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F1 V6 sound 'not such a disaster'

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Reuters

Lewis Hamilton quietly leads the pack during the Malaysian F1 Grand Prix. Picture: Samsul Said

Sebastian Vettel bluntly swore when asked about the new sound of Formula One but a more measured response elsewhere at the Malaysian Grand Prix suggests it is not all bleak for the sport's quiet, hybrid engines.

The engineering marvels that are propelling F1 cars faster than before, but at a fraction of the noise and with less fuel, have not been widely welcomed in a world that revels in the roar of machinery.

But even F1 supremo Bernie Ecclestone, initially a critic, toned it down after hearing the cars trackside for the first time this weekend at Sepang.

“It's a little better than we thought,” said Ecclestone, who watched this year's first race, in Australia, on TV.

While F1's ear-splitting V8 engines are gone, the turbocharged 1.6-litre V6s bring out different sounds: squealing tyres, the roar of the crowd and the previously inaudible race updates over the tannoy.

DITCHING THE EARPLUGS

Spectators and officials can watch without earplugs, and the fear of hearing damage, and parents can bring young children to the track without wondering if the noise will reduce them to tears.

In Malaysia, the response among visiting fans was mixed but rarely as damning as world champion Vettel's four-letter reaction, indicating quiet engines may not be quite the disaster that some in the sport had feared.

Ross Hainan, an IT analyst who flew out for the race from Glasgow, had low expectations after watching the Australian race on TV.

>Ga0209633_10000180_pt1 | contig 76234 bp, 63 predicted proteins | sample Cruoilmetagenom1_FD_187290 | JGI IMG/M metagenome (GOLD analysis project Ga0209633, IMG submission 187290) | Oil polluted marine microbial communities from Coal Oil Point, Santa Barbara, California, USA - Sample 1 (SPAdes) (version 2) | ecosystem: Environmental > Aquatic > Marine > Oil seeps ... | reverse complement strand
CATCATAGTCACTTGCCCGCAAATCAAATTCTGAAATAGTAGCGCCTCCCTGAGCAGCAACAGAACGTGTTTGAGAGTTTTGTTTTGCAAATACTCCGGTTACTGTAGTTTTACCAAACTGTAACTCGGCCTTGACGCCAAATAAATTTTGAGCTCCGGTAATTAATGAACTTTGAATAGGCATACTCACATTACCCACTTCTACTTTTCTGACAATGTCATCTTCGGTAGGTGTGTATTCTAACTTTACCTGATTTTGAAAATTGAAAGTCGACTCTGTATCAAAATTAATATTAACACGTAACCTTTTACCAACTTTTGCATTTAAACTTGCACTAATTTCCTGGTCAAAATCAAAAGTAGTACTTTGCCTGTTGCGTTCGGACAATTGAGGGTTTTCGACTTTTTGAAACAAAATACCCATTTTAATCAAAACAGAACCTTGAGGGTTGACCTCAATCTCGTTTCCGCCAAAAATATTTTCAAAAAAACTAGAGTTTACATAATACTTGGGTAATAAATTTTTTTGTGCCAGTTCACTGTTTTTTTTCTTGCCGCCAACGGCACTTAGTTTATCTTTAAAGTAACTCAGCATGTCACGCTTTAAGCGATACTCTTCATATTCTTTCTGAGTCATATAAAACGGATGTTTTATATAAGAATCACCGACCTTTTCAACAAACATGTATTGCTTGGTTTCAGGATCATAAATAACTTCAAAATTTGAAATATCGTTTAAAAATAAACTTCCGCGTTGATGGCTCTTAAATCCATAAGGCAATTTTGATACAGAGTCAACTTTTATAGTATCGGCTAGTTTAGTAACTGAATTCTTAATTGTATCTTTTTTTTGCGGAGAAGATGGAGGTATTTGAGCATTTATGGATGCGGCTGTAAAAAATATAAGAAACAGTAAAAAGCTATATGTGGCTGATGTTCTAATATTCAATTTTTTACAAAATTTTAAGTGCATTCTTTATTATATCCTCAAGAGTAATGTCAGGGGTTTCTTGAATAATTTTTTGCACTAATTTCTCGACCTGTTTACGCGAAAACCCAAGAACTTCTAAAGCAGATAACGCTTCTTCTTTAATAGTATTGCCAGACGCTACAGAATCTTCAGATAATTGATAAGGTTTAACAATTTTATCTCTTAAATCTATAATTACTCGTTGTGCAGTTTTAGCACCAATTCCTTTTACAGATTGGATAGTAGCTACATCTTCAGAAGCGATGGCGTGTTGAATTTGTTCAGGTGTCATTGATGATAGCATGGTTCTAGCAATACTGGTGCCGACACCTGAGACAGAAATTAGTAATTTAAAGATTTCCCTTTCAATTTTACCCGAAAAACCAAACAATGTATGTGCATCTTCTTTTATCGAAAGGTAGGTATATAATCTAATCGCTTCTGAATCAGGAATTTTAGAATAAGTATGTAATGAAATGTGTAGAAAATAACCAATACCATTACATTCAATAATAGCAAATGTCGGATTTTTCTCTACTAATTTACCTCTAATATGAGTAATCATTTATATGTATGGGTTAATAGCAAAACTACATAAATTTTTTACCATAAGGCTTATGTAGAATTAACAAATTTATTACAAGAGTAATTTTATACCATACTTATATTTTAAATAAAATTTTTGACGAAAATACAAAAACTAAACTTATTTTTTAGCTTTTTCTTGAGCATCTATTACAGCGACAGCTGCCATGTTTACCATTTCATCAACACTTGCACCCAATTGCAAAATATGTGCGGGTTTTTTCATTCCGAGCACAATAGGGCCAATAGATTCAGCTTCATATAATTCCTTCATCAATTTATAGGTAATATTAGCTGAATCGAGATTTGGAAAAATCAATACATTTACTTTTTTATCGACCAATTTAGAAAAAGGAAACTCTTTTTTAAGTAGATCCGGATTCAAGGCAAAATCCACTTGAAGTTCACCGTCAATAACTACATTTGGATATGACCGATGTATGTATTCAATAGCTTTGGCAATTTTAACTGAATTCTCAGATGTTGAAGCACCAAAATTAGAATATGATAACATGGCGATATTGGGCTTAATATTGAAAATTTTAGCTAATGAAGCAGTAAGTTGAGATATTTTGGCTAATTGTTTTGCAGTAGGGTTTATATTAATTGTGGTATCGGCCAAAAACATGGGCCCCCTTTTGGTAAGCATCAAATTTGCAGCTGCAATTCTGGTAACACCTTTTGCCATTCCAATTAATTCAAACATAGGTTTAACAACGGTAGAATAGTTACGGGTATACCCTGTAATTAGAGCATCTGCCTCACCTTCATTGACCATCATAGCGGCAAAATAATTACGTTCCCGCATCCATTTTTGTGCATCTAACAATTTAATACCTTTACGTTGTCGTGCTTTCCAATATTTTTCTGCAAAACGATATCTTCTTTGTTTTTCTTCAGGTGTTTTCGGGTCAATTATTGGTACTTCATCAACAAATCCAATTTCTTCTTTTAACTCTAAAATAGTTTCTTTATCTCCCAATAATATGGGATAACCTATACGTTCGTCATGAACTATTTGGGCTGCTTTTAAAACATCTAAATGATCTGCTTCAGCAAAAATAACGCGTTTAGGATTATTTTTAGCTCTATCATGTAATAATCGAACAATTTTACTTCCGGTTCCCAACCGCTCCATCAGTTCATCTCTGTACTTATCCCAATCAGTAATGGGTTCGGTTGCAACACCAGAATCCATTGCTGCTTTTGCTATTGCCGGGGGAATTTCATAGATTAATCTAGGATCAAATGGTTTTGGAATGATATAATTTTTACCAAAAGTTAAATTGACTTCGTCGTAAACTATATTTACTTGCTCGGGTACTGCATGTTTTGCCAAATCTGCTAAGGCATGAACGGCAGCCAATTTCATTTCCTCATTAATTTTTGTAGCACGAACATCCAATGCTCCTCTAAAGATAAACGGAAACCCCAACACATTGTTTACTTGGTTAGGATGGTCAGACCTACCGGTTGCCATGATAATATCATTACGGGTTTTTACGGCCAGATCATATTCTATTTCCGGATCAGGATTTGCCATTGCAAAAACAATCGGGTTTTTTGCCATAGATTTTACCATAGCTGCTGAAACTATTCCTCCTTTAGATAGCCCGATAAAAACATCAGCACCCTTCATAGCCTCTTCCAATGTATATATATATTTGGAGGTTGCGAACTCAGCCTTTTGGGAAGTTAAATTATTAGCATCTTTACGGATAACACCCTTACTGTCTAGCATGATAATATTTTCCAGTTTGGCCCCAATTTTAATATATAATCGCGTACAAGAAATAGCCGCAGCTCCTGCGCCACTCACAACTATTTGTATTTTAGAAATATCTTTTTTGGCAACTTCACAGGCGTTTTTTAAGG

“When we came out the initial expectation was that it was going to be really poor. However, actually being here and hearing it live with your own ears, it's far, far better than we expected,” said Hainan, 35.

His wife Julie added: “It's not quiet when they're all out running and they're on full throttle, it's definitely not.

“Plus Formula One should be the pinnacle of technology in motorsport, and they are the most amazing hybrids you've ever seen. And five years down the line we'll all be driving them in our cars back home.”

EMBRACING THE FUTURE

Denmark's Steffen Moller, a former racing driver who now manages new talent, said Formula One simply had to embrace a future of more fuel-efficient motoring.

“I know there's a lot of criticism about the sound but we see a lot of electrical cars on the road now and Formula One must be the point where all the manufacturers look to find new ideas,” he said.

“So for me it's not about the sound, it's more about the top of the performance for what you can do engineering-wise.”

Australian sales manager Tim Anscombe, from Perth, said he missed the old sound but was resigned to the fact that Formula One had to move on.

“You miss that thunder of the old V8s but I suppose the times are changing and that's the way it's going to be. Certainly you miss the atmosphere of that roar going through you,” said the 47-year-old.

Others were less philosophical. Pete Visagie of South Africa, who heads an engineering company and races production cars in his spare time, said: “It's not the spectacle it used to be. The sound was much nicer.

“Even the safety car and the medical car sound better than the F1 cars going past, honestly.”

By the end of this year, Formula One will sound noisy compared to the futuristic whine of Formula E, a worldwide series for electric cars which debuts in Beijing in December.

And Claire Williams, the deputy team principal of Williams who has grown up around Formula One, predicted people would soon get used to a sound that has been disparagingly compared to vacuum cleaners and golf carts.

“Personally I like the sound of the engines, but then I love Formula One and I love watching cars go round a racetrack,” she said.

“We've had so many changes over so many decades of motor racing and you very quickly forget what a previous engine sounds like.”

AFP


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